x Abu Dhabi, UAESaturday 22 July 2017

Capital to get climate tips

Scientists behind the Environmental Performance Index are coming to Abu Dhabi to develop a similar system for the emirate.

A sprinkler system on the roadside near Abu Dhabi airport. 
The capital's index will show how the emirate is doing in key areas, such as air, water, waste, biodiversity and environmental health and safety.
A sprinkler system on the roadside near Abu Dhabi airport. The capital's index will show how the emirate is doing in key areas, such as air, water, waste, biodiversity and environmental health and safety.

The scientists behind one of the world's most authoritative methods of measuring environmental performance arrive in Abu Dhabi this month to help develop a tailor-made version of the system for the emirate. The Environmental Performance Index (EPI) was developed by Yale and Columbia universities. The researchers will fly in for a three-day seminar at the end of the month organised by the Environment Agency - Abu Dhabi (EAD).

They will be joined by experts from the UN Environmental Programme and Al Basama al Beeiya, an initiative to study the UAE's environmental footprint. The index is a diagnostic tool that takes account of 21 factors, such as natural resources and pollution levels. In 2005, when the index was presented at the World Economic Forum in Davos, Switzerland, it showed that the UAE was lagging behind and ranked it 110th out of 145 countries.

The Environmental Sustainability Index, as it was then known, has since been transformed into the EPI, which measures performance against a set of environmental goals. The 2008 edition of the index places the country 112th out of 149 participants and rates achievement of national goals at 64 per cent. Switzerland is in top place, with a rating of 95.5 per cent. Mohammad al Jawdar, the director for strategy management at the EAD, said part of the reason the country ranked poorly was the poor quality of the data used by international scientists.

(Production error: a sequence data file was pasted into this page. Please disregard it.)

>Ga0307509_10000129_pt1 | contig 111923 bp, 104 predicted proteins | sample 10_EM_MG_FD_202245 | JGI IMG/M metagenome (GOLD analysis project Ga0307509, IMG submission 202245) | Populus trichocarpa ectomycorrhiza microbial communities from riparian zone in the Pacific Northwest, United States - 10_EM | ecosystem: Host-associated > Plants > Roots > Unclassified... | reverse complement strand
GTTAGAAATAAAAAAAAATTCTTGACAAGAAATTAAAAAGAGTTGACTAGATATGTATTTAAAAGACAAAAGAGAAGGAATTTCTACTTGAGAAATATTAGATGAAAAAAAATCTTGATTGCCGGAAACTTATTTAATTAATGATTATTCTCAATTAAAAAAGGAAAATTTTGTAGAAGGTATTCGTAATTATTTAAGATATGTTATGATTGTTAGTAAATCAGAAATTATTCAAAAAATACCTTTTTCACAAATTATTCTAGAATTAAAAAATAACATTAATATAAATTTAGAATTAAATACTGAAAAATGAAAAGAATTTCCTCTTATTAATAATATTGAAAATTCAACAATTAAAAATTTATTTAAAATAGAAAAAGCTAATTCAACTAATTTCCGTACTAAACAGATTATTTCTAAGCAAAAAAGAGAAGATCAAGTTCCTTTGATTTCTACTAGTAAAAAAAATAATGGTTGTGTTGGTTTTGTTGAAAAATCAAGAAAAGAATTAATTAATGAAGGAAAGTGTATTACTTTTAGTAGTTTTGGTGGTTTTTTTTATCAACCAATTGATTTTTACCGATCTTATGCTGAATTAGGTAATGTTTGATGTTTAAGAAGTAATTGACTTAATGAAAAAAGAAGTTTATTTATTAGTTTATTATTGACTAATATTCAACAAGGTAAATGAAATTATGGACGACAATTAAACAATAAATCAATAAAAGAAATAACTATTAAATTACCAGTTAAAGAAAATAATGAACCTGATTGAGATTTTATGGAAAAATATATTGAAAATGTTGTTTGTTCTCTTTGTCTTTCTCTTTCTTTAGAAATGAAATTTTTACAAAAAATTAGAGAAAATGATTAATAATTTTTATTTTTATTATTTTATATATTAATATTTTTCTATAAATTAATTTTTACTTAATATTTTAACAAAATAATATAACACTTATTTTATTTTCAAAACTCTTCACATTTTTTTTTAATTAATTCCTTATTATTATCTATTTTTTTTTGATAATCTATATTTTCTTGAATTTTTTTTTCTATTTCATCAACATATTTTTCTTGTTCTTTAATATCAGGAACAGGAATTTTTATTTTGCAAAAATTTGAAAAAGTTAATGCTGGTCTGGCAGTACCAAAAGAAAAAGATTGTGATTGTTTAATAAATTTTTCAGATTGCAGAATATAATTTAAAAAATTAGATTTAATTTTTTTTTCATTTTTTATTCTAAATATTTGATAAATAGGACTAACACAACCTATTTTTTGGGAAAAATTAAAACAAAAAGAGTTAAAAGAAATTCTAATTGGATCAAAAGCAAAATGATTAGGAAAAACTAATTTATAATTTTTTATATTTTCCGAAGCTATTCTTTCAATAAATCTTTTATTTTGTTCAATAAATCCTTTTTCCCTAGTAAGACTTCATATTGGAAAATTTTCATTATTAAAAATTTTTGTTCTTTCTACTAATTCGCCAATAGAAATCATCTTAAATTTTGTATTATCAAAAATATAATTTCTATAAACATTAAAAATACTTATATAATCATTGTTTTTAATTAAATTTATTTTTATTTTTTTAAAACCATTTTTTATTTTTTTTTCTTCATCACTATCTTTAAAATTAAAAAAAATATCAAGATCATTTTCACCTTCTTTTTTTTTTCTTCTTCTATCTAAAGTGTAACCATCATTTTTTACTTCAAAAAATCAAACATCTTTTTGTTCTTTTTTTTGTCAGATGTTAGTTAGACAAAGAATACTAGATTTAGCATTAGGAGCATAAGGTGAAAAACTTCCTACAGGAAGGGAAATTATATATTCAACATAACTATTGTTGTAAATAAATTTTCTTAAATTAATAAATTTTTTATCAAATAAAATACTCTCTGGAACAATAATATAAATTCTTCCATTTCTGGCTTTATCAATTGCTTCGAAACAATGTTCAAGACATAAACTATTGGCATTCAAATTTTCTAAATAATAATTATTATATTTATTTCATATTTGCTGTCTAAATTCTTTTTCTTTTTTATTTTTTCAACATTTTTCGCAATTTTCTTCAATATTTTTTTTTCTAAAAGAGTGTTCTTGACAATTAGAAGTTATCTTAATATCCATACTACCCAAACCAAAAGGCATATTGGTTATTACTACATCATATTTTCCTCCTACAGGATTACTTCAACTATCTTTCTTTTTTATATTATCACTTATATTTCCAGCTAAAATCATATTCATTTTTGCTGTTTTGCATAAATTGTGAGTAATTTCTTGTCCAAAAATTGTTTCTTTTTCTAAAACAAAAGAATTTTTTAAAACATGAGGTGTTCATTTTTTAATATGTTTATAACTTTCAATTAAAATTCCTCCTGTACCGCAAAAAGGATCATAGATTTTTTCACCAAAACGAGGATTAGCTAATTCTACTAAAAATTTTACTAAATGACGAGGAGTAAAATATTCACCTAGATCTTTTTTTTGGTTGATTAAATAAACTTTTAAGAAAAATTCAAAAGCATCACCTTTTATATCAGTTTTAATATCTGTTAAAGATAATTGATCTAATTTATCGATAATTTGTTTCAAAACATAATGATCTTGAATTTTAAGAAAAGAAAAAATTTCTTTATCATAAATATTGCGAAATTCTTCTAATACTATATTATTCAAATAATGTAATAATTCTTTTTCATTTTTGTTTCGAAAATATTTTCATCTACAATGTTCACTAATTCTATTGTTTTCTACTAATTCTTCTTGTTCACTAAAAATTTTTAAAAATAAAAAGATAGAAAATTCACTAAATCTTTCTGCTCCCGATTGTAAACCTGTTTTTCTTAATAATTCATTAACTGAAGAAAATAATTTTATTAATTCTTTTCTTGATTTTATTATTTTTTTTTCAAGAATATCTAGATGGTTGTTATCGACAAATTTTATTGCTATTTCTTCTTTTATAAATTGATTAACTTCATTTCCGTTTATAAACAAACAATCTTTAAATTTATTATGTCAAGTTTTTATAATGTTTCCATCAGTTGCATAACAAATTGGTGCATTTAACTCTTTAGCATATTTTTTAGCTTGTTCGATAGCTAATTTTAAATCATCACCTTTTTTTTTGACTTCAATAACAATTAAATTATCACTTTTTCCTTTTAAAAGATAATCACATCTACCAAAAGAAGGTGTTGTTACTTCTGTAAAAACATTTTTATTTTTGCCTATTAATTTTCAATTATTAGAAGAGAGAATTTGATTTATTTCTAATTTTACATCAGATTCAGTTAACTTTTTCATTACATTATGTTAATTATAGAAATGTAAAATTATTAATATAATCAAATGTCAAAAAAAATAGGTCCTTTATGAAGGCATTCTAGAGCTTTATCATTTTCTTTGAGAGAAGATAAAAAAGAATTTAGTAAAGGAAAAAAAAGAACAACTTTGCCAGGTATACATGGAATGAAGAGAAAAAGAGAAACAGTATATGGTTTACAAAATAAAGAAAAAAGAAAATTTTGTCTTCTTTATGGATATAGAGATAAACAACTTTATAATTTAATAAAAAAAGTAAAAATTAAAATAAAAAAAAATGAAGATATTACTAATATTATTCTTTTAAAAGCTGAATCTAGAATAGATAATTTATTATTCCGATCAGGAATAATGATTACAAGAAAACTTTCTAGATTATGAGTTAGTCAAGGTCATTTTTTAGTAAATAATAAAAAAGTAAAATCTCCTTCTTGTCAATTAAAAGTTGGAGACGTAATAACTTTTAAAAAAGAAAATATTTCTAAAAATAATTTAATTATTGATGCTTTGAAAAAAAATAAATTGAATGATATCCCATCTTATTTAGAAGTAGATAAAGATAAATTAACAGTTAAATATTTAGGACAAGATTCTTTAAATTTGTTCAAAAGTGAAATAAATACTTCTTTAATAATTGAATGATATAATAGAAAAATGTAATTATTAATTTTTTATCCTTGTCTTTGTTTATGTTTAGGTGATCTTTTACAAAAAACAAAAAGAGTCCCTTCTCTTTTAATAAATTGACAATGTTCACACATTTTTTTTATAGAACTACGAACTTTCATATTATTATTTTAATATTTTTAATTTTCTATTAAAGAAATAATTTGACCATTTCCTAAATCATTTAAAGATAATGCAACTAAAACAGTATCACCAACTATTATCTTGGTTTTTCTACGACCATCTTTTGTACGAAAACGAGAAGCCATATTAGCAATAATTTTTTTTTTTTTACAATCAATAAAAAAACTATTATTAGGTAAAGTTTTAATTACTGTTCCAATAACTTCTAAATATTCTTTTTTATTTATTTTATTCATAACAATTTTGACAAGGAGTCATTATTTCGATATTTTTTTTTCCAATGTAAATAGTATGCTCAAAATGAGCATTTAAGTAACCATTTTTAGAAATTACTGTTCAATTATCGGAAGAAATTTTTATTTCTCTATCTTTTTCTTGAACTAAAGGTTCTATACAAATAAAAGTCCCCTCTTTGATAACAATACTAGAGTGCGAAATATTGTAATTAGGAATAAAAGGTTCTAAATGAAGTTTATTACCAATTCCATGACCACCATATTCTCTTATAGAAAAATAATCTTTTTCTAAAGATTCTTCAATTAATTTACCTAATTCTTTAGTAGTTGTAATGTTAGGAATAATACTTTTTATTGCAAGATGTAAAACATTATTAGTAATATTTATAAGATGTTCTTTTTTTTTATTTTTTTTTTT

"We do not report our data," he said. Instead, the scientists had to use information or estimates gathered from international agencies, much of which might be out of date. Now, however, the EAD would be sharing its own data with international experts - and seeking their advice. The workshop, said Mr Jawdar, would help the agency to decide which indicators to select for the local index, what data to seek and how it could be collected.

"We want to look at international practice but localise the index," he said, adding that the more a country's unique challenges were taken into account, the more accurate the index was. The Abu Dhabi index will show how the emirate is doing in key areas, such as air, water, waste, biodiversity and environmental health and safety. The tool will help the Government to keep track of its performance and identify whether its response to environmental challenges is adequate.

The index reports would be made public, said Mr Jawdar, to "help us be more transparent with our public". @Email:vtodorova@tehnational.ae